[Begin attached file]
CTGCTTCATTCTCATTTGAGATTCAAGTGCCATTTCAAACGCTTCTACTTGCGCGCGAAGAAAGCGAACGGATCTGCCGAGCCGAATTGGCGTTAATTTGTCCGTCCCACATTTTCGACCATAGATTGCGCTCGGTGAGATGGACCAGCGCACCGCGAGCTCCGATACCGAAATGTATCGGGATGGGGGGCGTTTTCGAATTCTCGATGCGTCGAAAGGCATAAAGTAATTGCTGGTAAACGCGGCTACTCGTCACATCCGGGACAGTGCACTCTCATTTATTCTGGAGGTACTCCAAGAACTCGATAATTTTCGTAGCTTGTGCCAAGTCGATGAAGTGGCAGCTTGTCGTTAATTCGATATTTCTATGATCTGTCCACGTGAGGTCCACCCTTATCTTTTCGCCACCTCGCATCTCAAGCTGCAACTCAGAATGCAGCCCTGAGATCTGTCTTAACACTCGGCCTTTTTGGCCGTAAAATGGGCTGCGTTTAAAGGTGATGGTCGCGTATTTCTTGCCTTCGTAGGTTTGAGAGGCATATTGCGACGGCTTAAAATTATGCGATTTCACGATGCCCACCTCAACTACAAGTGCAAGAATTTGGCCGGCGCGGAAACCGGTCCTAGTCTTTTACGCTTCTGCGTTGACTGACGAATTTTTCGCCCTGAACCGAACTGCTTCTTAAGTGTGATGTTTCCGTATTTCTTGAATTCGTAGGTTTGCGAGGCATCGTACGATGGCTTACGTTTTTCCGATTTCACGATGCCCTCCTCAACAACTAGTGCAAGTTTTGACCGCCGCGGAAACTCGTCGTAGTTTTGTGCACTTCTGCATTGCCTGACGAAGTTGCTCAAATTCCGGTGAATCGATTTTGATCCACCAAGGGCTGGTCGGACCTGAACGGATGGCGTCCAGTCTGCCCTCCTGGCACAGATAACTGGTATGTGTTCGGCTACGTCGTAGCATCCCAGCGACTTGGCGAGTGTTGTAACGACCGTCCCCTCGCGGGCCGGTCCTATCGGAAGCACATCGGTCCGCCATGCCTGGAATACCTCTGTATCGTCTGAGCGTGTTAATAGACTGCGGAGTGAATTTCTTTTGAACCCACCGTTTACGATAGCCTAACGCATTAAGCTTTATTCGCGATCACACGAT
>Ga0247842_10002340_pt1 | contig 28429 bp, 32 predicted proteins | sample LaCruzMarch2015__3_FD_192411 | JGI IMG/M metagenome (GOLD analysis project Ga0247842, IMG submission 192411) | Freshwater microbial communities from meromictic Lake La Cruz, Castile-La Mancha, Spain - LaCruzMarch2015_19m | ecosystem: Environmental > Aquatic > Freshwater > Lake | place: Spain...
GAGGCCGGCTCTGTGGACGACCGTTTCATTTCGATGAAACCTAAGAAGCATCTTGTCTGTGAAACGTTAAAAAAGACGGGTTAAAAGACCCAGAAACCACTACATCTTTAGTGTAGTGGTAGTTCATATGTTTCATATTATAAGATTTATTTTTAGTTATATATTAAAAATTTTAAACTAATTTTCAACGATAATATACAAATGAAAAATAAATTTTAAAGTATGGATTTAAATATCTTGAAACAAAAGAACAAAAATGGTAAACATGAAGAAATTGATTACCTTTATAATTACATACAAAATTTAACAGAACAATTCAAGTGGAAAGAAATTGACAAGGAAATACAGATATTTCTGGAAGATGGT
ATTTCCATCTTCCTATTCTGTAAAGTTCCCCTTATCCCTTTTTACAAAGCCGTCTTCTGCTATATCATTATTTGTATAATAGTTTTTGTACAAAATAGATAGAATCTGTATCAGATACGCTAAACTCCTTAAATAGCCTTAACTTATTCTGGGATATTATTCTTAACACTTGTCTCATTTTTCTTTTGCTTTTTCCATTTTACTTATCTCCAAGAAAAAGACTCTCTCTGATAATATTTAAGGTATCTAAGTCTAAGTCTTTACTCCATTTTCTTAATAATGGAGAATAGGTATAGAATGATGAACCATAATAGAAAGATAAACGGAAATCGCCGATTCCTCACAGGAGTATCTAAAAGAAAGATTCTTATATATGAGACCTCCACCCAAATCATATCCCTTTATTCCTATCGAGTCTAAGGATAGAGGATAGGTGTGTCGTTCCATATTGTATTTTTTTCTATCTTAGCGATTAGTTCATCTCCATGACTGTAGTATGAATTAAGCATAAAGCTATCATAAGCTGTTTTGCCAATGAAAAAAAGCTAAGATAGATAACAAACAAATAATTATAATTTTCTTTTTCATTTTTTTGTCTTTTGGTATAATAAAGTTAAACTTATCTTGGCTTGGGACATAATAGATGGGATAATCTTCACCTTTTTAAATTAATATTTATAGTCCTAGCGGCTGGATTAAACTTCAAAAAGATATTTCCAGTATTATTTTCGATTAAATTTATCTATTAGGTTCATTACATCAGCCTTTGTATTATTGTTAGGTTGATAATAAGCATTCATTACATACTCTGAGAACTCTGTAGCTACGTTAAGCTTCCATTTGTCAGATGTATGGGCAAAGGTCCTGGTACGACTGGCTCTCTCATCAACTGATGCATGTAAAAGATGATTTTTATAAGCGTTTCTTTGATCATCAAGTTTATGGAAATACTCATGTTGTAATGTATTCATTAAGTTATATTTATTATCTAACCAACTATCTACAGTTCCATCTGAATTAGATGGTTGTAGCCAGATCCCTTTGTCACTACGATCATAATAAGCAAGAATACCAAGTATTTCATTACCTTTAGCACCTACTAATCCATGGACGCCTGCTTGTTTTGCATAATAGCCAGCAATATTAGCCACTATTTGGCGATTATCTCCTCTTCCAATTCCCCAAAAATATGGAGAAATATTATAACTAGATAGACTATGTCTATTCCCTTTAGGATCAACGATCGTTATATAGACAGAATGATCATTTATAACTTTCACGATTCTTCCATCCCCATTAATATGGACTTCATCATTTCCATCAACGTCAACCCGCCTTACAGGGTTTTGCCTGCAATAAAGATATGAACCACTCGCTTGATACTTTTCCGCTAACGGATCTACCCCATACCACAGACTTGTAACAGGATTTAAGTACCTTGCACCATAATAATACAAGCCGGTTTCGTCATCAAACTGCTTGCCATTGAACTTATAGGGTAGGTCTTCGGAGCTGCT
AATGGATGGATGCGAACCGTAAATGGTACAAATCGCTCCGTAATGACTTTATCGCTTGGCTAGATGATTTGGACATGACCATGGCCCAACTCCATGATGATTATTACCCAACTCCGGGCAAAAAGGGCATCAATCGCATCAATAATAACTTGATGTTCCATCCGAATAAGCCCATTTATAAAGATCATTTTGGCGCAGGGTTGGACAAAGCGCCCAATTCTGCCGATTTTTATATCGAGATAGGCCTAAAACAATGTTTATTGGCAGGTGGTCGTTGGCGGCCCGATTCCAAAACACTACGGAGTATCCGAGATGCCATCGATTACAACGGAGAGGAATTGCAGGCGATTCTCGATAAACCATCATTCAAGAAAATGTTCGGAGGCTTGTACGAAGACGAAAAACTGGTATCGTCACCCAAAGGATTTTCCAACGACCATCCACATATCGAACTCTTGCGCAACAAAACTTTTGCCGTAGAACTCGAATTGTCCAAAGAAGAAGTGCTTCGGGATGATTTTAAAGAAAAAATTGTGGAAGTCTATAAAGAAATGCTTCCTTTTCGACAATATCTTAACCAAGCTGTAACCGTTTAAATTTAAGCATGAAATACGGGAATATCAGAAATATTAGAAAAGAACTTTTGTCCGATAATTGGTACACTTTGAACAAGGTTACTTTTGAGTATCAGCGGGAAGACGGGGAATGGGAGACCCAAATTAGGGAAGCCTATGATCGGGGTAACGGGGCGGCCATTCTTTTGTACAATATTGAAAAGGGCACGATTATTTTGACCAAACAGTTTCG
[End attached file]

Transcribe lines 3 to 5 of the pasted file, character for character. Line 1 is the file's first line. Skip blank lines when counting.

GAGGCCGGCTCTGTGGACGACCGTTTCATTTCGATGAAACCTAAGAAGCATCTTGTCTGTGAAACGTTAAAAAAGACGGGTTAAAAGACCCAGAAACCACTACATCTTTAGTGTAGTGGTAGTTCATATGTTTCATATTATAAGATTTATTTTTAGTTATATATTAAAAATTTTAAACTAATTTTCAACGATAATATACAAATGAAAAATAAATTTTAAAGTATGGATTTAAATATCTTGAAACAAAAGAACAAAAATGGTAAACATGAAGAAATTGATTACCTTTATAATTACATACAAAATTTAACAGAACAATTCAAGTGGAAAGAAATTGACAAGGAAATACAGATATTTCTGGAAGATGGT
ATTTCCATCTTCCTATTCTGTAAAGTTCCCCTTATCCCTTTTTACAAAGCCGTCTTCTGCTATATCATTATTTGTATAATAGTTTTTGTACAAAATAGATAGAATCTGTATCAGATACGCTAAACTCCTTAAATAGCCTTAACTTATTCTGGGATATTATTCTTAACACTTGTCTCATTTTTCTTTTGCTTTTTCCATTTTACTTATCTCCAAGAAAAAGACTCTCTCTGATAATATTTAAGGTATCTAAGTCTAAGTCTTTACTCCATTTTCTTAATAATGGAGAATAGGTATAGAATGATGAACCATAATAGAAAGATAAACGGAAATCGCCGATTCCTCACAGGAGTATCTAAAAGAAAGATTCTTATATATGAGACCTCCACCCAAATCATATCCCTTTATTCCTATCGAGTCTAAGGATAGAGGATAGGTGTGTCGTTCCATATTGTATTTTTTTCTATCTTAGCGATTAGTTCATCTCCATGACTGTAGTATGAATTAAGCATAAAGCTATCATAAGCTGTTTTGCCAATGAAAAAAAGCTAAGATAGATAACAAACAAATAATTATAATTTTCTTTTTCATTTTTTTGTCTTTTGGTATAATAAAGTTAAACTTATCTTGGCTTGGGACATAATAGATGGGATAATCTTCACCTTTTTAAATTAATATTTATAGTCCTAGCGGCTGGATTAAACTTCAAAAAGATATTTCCAGTATTATTTTCGATTAAATTTATCTATTAGGTTCATTACATCAGCCTTTGTATTATTGTTAGGTTGATAATAAGCATTCATTACATACTCTGAGAACTCTGTAGCTACGTTAAGCTTCCATTTGTCAGATGTATGGGCAAAGGTCCTGGTACGACTGGCTCTCTCATCAACTGATGCATGTAAAAGATGATTTTTATAAGCGTTTCTTTGATCATCAAGTTTATGGAAATACTCATGTTGTAATGTATTCATTAAGTTATATTTATTATCTAACCAACTATCTACAGTTCCATCTGAATTAGATGGTTGTAGCCAGATCCCTTTGTCACTACGATCATAATAAGCAAGAATACCAAGTATTTCATTACCTTTAGCACCTACTAATCCATGGACGCCTGCTTGTTTTGCATAATAGCCAGCAATATTAGCCACTATTTGGCGATTATCTCCTCTTCCAATTCCCCAAAAATATGGAGAAATATTATAACTAGATAGACTATGTCTATTCCCTTTAGGATCAACGATCGTTATATAGACAGAATGATCATTTATAACTTTCACGATTCTTCCATCCCCATTAATATGGACTTCATCATTTCCATCAACGTCAACCCGCCTTACAGGGTTTTGCCTGCAATAAAGATATGAACCACTCGCTTGATACTTTTCCGCTAACGGATCTACCCCATACCACAGACTTGTAACAGGATTTAAGTACCTTGCACCATAATAATACAAGCCGGTTTCGTCATCAAACTGCTTGCCATTGAACTTATAGGGTAGGTCTTCGGAGCTGCT
AATGGATGGATGCGAACCGTAAATGGTACAAATCGCTCCGTAATGACTTTATCGCTTGGCTAGATGATTTGGACATGACCATGGCCCAACTCCATGATGATTATTACCCAACTCCGGGCAAAAAGGGCATCAATCGCATCAATAATAACTTGATGTTCCATCCGAATAAGCCCATTTATAAAGATCATTTTGGCGCAGGGTTGGACAAAGCGCCCAATTCTGCCGATTTTTATATCGAGATAGGCCTAAAACAATGTTTATTGGCAGGTGGTCGTTGGCGGCCCGATTCCAAAACACTACGGAGTATCCGAGATGCCATCGATTACAACGGAGAGGAATTGCAGGCGATTCTCGATAAACCATCATTCAAGAAAATGTTCGGAGGCTTGTACGAAGACGAAAAACTGGTATCGTCACCCAAAGGATTTTCCAACGACCATCCACATATCGAACTCTTGCGCAACAAAACTTTTGCCGTAGAACTCGAATTGTCCAAAGAAGAAGTGCTTCGGGATGATTTTAAAGAAAAAATTGTGGAAGTCTATAAAGAAATGCTTCCTTTTCGACAATATCTTAACCAAGCTGTAACCGTTTAAATTTAAGCATGAAATACGGGAATATCAGAAATATTAGAAAAGAACTTTTGTCCGATAATTGGTACACTTTGAACAAGGTTACTTTTGAGTATCAGCGGGAAGACGGGGAATGGGAGACCCAAATTAGGGAAGCCTATGATCGGGGTAACGGGGCGGCCATTCTTTTGTACAATATTGAAAAGGGCACGATTATTTTGACCAAACAGTTTCG